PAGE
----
The next step is to choose an insertion site. Visibly inspect both arms for suitable veins. The cephalic, basilic, median cubital, and dorsal hand veins are preferred. Apply a tourniquet around the arm, cm proximal to the chosen insertion site. The tourniquet should not be so tight as to obliterate the distal pulses. Assess the chosen vein with the tourniquet in place.
If it is soft and free of complications such as sclerosis, bruising, phlebitis, or infiltrates, temporarily remove the tourniquet and place an absorbent pad under the arm.
Before proceeding, perform hand hygiene again. Now, take the over-the-needle catheter from the packaging, remove the cap, and place it between the ring and middle fingers of the non-dominant hand.
Check the catheter and needle for irregularities, such as bends, nicks, or hooks. Move the catheter hub clockwise, and then back to the original position to break any suction tension remaining from the sterilization process. This will allow for smooth advancement of the catheter. Replace the catheter cap and set the over-the-needle catheter within easy reach.
Now you are ready to proceed with catheter insertion. Wash your hands again and don clean gloves. Re-apply the tourniquet to the patient's arm and tap the chosen insertion site several times to vasodilate the vein.
Use the chlorhexidine swab to scrub the insertion site back and forth for 30 seconds, ensuring that the anti-microbial penetrates any cracks and fissures in the skin. Then allow the chlorhexidine to dry completely-this will enable complete microbicidal activity. Next, remove the cap from the over-the-needle catheter and hold the catheter in your dominant hand. Then, using your non-dominant hand, stretch the skin taught and stabilize the vein cm below the insertion site, taking care not to contaminate the point of insertion.
Advance until a flashback of blood is visible. Then, drop the angle of the catheter a few degrees and advance it with the needle a few millimeters to ensure that the tip has passed into the vein. Next, using the dominant index finger, advance the hub of the catheter fully into the vein while holding the needle steady. Then release the tourniquet with your non-dominant hand and occlude the vein to help reduce bleeding after needle removal. Remove the stylet needle from the catheter, engaging the needle safety device, if available, and place the needle down on the bedside table.
Quickly remove the cap and insert the male end of the pre-primed IV extension set into the catheter hub. Now, while stabilizing the IV extension set, depress the plunger of the syringe and flush the IV with normal saline to ensure patency. Observe for swelling, redness, or leaking at the IV site and ask the patient if they feel any discomfort during this process. It is not unusual for the patient to notice a cold sensation or a salty taste in the mouth.
If there are no adverse reactions, then flush the PIV again slowly, while engaging the clamp located on the IV extension set to prevent the blood from backing up into the tubing. Then remove the syringe and place it on the bedside table. The next step is to apply the dressings. First open the barrier solution packaging and spread a light film of barrier solution 1 cm away from and around the insertion site.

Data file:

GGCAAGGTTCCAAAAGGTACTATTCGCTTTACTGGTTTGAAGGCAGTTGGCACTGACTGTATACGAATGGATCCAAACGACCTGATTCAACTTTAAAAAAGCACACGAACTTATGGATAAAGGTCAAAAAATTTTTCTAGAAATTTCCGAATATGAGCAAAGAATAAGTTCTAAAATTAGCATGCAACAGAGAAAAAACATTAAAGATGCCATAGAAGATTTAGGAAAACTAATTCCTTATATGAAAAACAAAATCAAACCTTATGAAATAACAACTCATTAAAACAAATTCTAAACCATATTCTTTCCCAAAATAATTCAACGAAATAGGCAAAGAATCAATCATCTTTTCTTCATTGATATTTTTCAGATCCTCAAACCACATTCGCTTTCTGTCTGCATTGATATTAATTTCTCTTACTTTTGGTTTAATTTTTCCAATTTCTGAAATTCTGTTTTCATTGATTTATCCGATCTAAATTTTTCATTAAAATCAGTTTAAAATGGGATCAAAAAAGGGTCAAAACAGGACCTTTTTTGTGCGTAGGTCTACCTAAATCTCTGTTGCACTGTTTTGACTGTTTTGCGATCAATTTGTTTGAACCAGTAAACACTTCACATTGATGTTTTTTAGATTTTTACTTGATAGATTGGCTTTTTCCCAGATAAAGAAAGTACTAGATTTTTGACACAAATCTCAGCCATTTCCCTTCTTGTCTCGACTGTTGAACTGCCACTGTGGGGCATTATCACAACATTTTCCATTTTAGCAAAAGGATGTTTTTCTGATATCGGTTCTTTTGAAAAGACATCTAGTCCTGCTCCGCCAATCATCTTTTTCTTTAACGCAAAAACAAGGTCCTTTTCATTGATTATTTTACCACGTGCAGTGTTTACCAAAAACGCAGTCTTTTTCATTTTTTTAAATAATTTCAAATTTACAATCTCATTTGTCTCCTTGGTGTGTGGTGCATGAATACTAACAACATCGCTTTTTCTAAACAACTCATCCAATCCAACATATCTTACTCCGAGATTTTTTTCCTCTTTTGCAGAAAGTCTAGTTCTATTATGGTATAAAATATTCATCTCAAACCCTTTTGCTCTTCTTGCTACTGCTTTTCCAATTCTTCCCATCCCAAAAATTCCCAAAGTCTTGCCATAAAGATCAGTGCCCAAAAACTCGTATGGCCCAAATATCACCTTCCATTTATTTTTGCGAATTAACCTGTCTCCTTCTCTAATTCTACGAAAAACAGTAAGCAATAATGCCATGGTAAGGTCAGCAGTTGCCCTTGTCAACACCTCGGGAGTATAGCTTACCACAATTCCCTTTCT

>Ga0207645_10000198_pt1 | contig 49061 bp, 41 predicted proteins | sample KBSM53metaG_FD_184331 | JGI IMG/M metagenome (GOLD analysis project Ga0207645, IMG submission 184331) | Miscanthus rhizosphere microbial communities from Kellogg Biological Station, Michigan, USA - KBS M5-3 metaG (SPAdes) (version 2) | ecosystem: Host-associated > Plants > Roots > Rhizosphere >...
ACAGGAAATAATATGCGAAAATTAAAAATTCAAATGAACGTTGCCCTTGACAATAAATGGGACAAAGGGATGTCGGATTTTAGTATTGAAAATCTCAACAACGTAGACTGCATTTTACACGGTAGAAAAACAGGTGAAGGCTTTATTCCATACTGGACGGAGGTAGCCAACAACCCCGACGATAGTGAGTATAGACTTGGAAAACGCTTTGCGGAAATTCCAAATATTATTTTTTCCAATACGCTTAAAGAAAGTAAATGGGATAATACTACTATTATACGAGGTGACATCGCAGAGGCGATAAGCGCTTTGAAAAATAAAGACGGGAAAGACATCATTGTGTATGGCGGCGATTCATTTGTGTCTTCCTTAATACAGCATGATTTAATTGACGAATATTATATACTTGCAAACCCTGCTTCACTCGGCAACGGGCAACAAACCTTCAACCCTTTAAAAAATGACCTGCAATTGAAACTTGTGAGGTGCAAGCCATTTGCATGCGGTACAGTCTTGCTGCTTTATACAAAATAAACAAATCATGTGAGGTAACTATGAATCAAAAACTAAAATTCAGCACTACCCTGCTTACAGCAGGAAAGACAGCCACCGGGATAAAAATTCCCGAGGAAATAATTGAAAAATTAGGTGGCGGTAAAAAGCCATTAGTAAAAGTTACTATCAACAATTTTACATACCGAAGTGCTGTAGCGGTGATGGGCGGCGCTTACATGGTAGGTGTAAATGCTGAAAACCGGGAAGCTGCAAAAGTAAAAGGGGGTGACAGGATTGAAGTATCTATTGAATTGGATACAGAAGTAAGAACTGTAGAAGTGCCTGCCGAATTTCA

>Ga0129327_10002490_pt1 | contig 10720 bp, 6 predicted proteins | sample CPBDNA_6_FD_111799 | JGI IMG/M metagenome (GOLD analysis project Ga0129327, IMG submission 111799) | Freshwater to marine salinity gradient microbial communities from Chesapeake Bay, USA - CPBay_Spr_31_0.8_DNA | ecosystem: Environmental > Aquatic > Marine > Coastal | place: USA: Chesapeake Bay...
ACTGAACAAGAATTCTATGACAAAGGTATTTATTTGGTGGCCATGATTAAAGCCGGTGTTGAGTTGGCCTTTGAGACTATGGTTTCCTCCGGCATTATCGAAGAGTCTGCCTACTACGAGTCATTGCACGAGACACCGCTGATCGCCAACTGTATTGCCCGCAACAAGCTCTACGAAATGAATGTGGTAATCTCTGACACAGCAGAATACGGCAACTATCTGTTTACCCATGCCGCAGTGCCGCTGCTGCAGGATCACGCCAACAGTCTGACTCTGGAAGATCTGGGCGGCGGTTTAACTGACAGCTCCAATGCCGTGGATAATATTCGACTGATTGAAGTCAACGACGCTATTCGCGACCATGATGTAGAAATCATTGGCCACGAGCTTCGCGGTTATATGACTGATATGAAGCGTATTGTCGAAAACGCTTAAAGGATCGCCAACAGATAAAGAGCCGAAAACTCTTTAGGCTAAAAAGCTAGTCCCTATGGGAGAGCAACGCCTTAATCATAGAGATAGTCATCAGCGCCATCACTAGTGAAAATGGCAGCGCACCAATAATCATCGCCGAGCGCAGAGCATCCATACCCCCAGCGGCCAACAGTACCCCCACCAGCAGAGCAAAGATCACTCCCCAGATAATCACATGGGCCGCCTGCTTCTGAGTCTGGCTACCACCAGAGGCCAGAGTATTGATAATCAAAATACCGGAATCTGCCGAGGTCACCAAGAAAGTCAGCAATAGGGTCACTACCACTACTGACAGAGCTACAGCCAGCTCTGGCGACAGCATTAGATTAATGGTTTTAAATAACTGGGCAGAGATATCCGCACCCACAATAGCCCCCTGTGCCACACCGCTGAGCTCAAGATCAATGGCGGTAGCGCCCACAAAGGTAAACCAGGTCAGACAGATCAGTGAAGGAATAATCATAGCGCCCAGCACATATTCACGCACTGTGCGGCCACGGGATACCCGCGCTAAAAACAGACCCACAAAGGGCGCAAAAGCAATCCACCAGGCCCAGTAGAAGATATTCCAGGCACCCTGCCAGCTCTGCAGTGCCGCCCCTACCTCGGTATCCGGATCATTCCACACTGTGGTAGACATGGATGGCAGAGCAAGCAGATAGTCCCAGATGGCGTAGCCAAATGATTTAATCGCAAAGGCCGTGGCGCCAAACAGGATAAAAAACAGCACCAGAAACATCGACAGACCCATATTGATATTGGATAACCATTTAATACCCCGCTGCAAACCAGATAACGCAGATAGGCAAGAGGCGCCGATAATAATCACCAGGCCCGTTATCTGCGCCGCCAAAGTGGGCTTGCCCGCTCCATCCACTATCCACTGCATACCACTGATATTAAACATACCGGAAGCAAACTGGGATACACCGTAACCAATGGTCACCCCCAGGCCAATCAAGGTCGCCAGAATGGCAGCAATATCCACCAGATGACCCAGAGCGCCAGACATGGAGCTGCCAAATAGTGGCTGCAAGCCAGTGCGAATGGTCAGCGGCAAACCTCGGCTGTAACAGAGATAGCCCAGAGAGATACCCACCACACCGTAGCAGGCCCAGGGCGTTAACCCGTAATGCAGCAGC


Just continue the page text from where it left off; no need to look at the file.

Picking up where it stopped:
Now, place a twice-folded 2 x 2 gauze under the hub of the PIV to prevent pressure on the underlying skin. Subsequently, place the semi-permeable occlusive transparent dressing over the insertion site and catheter and squeeze to anchor the hub in place. Then remove the backing from the adhesive IV securement device and place the sticky side against the skin directly under the catheter hub to secure the catheter hub to this device. Now, loop the IV extension tubing in a U-shape, pointing up past the insertion site and secure it with tape to the skin and the occlusive dressing.
Advance the needle until you observe blood at the back of the cannula. Although nurses were aware that their hand-washing rates were being observed, they did not know who was doing the observations. Open in a separate window. Department of Health: High Impact Interventions. Doctors and advanced clinical practitioners. Probl Hig Epidemiol. All incidents related to unavailability of cannulae, tourniquets and sharps bins.
Intravenous insertion hand washing. Indications
Nosocomial or hospital-acquired infections cost several billion dollars and cause more deaths annually per year than road accidents.
When compared to the crash fatality data, hospitalized patients are 2. Of the estimated two million nosocomial infections, approximately , are classified as catheter-associated infections CAIs , with 50, categorized by CDC surveillance criteria as catheter-associated bacteremias CABs The majority of these infections are associated with central intravenous catheters. This percentage is derived from hospitalized patient data comparing those who have intravenous catheters that complicate and die compared to similar patients who do not have intravenous catheters but complicate and die.